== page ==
That which does not kill us, makes us stronger. - Nietzsche

Sunday, January 27, 2013

I almost forgot!!!

I started another project - 101 things in 1001 days. It is what it sounds like. I heard about it from a friend, but if you google it, you'll find that it's a fairly popular phenomenon.

I started on January 1 and I'm blogging about my progress. I have some running-related things, some general athletic things, some life goal things, and some small mundane things. I stole some from my 30 while 30 list that I didn't get done.

Check it out if you want...and tell me if you end up doing your own!!

Heeeeey, I'm back...I think!

Two months post Ironman, and things are starting to fall together again. It happened this past week, seemingly overnight. Wednesday, I tried to make up for missing a group run (working late) by running on the treadmill. Fifteen minutes in at a not-fast pace (or it didn't USED to be fast), I had taken a one-way ticket to Suckytown. I felt awful, my legs hurt in this oddball numb sort of way, and I realized that I was having exactly ZERO fun. So I bagged it. I did fifteen minutes of weights because it seemed oddly important to log an hour of working out for the day (I had done 30 minutes of yoga in the morning) and I went home. And I didn't feel bad about it in the least. For real, I didn't. That's a bizarre change in me right there, but since I tend to err on the side of obsessive freak more than slacker, I think that's a GOOD shift.

The next morning I felt tired as soon as I woke up. One of THOSE days, but I made myself do the five mile super hilly run I had planned. And I did it. And I. Felt. Awesome. I wasn't back to the speed I used to run but I was faster than a lot of my runs have been lately, and more importantly, I felt really good while I was out there. THAT hasn't happened much since the race. Saturday was a 10 mile run. It was supposed to be 9. Adding on that extra mile wasn't bad. I barely looked at my Garmin. It helped that I had a few new friends and we talked the whole time. And I felt great after the fact. Energized, even. OK, I won't pretend that I felt energized ALL day after that run, but I didn't feel beaten down like I have after long runs lately. And, of course, that was my longest run since the IM. If you want to be technical, it's the first time I've run ten miles in one stretch (since the IM was a lot of run/walking) since 11/10/12.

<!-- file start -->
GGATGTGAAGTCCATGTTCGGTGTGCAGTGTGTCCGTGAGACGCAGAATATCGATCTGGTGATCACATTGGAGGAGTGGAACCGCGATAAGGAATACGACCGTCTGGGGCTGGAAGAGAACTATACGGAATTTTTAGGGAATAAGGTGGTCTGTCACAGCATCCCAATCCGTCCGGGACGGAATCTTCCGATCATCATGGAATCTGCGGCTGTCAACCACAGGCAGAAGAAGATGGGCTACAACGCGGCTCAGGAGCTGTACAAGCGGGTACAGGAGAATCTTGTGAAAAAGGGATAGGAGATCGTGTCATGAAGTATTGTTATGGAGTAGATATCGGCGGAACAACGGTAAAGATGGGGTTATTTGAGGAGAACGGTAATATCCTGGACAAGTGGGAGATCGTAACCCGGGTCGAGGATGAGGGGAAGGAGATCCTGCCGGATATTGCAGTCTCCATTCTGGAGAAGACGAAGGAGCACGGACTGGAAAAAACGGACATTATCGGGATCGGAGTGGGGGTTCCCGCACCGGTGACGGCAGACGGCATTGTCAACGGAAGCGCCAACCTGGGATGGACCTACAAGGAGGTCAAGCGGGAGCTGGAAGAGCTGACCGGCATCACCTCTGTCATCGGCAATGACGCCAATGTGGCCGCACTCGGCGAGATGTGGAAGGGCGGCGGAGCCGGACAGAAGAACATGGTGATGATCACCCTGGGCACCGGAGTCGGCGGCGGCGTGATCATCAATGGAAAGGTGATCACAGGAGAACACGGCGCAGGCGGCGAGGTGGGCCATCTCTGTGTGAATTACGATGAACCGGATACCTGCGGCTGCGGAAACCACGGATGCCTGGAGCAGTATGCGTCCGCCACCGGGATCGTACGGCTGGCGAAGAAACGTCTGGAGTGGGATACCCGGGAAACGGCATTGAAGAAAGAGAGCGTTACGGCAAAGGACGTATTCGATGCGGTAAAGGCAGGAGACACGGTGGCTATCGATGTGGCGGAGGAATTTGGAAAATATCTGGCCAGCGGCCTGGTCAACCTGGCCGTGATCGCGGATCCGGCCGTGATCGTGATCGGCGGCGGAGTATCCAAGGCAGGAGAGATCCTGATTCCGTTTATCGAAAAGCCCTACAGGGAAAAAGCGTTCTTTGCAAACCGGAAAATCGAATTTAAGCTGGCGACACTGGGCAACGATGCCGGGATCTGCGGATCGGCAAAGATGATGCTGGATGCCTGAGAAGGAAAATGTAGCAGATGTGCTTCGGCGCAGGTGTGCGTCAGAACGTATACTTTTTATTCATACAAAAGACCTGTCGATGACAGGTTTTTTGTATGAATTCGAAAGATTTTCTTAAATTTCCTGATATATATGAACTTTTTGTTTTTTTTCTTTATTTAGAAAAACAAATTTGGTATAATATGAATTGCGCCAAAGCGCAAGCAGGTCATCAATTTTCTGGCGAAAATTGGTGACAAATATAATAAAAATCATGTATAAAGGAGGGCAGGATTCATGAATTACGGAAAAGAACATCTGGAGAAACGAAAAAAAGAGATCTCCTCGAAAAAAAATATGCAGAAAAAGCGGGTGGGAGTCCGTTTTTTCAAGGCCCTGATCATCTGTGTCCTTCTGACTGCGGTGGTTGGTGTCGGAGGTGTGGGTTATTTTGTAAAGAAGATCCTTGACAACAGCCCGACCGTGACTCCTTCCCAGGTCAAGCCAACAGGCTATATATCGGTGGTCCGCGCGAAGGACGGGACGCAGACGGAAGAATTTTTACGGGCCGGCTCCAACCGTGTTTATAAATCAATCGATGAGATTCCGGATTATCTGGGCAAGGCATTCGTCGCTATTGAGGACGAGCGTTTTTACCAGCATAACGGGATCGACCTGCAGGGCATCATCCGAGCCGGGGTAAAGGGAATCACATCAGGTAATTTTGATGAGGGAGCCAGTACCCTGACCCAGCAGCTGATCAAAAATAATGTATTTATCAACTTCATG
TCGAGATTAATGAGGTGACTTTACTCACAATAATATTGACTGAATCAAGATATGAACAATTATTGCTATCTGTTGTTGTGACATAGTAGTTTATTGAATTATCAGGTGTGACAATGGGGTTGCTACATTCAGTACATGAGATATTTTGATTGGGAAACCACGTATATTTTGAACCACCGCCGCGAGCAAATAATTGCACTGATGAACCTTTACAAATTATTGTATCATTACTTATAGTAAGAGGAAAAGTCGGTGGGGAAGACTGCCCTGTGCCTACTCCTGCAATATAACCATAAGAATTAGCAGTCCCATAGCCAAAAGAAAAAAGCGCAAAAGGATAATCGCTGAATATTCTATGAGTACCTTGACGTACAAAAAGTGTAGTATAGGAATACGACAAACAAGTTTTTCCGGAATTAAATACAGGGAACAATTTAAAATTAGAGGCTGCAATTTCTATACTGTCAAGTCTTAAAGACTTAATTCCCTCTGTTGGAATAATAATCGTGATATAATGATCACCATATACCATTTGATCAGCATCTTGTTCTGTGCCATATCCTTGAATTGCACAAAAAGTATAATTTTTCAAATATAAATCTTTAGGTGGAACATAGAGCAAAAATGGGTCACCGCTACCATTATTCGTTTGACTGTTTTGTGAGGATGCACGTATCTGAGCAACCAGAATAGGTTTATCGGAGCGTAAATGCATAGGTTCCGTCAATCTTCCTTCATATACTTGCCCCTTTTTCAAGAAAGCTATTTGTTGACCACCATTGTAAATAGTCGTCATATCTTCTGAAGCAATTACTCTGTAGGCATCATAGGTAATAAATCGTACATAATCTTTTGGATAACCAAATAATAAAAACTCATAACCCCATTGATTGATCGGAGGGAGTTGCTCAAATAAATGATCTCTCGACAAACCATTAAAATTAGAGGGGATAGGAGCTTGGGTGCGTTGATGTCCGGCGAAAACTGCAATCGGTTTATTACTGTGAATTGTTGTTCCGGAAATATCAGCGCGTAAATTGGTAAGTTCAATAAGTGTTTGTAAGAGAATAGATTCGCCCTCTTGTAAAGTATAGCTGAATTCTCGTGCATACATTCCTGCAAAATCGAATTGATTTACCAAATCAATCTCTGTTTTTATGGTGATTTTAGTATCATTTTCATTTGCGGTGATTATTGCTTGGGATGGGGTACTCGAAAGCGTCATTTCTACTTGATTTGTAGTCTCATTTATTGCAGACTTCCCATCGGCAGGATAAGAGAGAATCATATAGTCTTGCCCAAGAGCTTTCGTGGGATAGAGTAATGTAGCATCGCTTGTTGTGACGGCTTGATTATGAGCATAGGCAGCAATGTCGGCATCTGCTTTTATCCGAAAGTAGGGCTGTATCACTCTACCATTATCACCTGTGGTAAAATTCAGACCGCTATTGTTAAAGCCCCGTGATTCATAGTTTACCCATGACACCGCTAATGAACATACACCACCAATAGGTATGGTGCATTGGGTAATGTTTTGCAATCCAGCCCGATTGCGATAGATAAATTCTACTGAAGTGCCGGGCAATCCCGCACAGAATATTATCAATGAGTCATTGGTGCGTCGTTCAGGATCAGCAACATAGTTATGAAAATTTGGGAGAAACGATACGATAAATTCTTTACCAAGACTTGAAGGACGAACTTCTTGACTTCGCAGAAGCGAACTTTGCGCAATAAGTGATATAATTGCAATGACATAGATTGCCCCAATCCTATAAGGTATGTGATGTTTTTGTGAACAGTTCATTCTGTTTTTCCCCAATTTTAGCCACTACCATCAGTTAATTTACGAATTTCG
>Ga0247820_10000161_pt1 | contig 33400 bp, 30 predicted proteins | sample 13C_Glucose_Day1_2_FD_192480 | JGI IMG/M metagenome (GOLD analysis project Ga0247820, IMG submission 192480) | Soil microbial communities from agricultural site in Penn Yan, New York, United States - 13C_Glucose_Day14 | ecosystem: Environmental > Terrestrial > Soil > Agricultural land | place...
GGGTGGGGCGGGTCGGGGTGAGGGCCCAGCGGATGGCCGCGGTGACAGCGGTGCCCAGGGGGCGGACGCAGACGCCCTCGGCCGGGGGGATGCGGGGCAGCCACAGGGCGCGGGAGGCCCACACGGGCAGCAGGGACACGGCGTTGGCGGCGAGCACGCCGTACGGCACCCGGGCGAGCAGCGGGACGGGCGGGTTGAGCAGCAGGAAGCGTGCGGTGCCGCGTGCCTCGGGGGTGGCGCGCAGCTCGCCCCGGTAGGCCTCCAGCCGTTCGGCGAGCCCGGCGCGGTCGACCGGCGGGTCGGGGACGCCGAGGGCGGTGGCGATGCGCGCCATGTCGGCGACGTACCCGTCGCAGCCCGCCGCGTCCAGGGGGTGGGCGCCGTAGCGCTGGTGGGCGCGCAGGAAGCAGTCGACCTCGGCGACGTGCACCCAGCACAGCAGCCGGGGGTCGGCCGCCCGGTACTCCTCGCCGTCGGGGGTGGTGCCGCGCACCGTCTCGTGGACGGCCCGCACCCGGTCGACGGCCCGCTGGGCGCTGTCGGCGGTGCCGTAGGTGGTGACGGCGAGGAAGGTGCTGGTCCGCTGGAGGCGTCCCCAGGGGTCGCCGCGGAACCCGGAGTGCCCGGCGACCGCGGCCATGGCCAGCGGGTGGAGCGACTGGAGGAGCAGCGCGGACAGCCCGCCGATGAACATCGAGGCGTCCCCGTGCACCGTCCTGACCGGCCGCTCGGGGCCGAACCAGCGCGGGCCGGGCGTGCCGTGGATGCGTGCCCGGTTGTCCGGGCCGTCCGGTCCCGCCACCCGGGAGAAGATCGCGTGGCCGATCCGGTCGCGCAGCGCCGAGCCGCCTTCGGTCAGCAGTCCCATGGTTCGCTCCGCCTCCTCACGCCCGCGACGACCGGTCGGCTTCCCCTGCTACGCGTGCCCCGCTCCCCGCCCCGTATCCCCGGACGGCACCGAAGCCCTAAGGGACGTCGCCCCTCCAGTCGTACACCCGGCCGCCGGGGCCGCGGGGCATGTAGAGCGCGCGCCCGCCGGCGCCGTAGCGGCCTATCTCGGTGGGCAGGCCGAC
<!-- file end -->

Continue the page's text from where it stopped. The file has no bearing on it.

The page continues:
AND I feel more like myself in the rest of my life. Suddenly, I'm little miss productive. Now that I'm getting some energy back, I'm seriously stoked about the extra time I have in my life now. I can make food, I can clean the house, I can organize things that went totally awry last year. It's amazing. I feel more like the me I like - productive, energetic, confident - yep.

Time to tackle life like an Ironwoman!!

Sunday, January 20, 2013

So....yeah! Now what??

I'm still here...somewhere!

It's taken me a bit of time to figure out what I'm doing now. The not-quite-two months since the IM have gone by super fast. Of course, December was full of all manner of holiday stuff, plus my immune system took a nosedive, so I had an eye infection followed by an awful cold followed by holiday traveling....yeah.

I gave myself December "off", but I ran once a week or so, swam a couple of times, did some yoga and hiked up a mile-long 50% grade incline at Colorado elevation (my bro-in-law's idea!!) This month, I've gotten back to training and joined the Flying Pig Training group.

Umm, ya'll....running is HARD now. I'm still doing it, but it's a real struggle and I have to run at a slower pace than I have in years just to feel like I'm NOT dying. It took me by surprise and threw me for a bit of a loop. However, it looks like I'm not alone in taking a while to recover. I've heard people say it took them 2-3 months to feel "normal" again after an IM, particularly a first one. I read an article that said that for a triathlon, it takes 3-5 days to recover.....for every hour you're out there. So, hmm...anywhere from 38-78 days. Yep.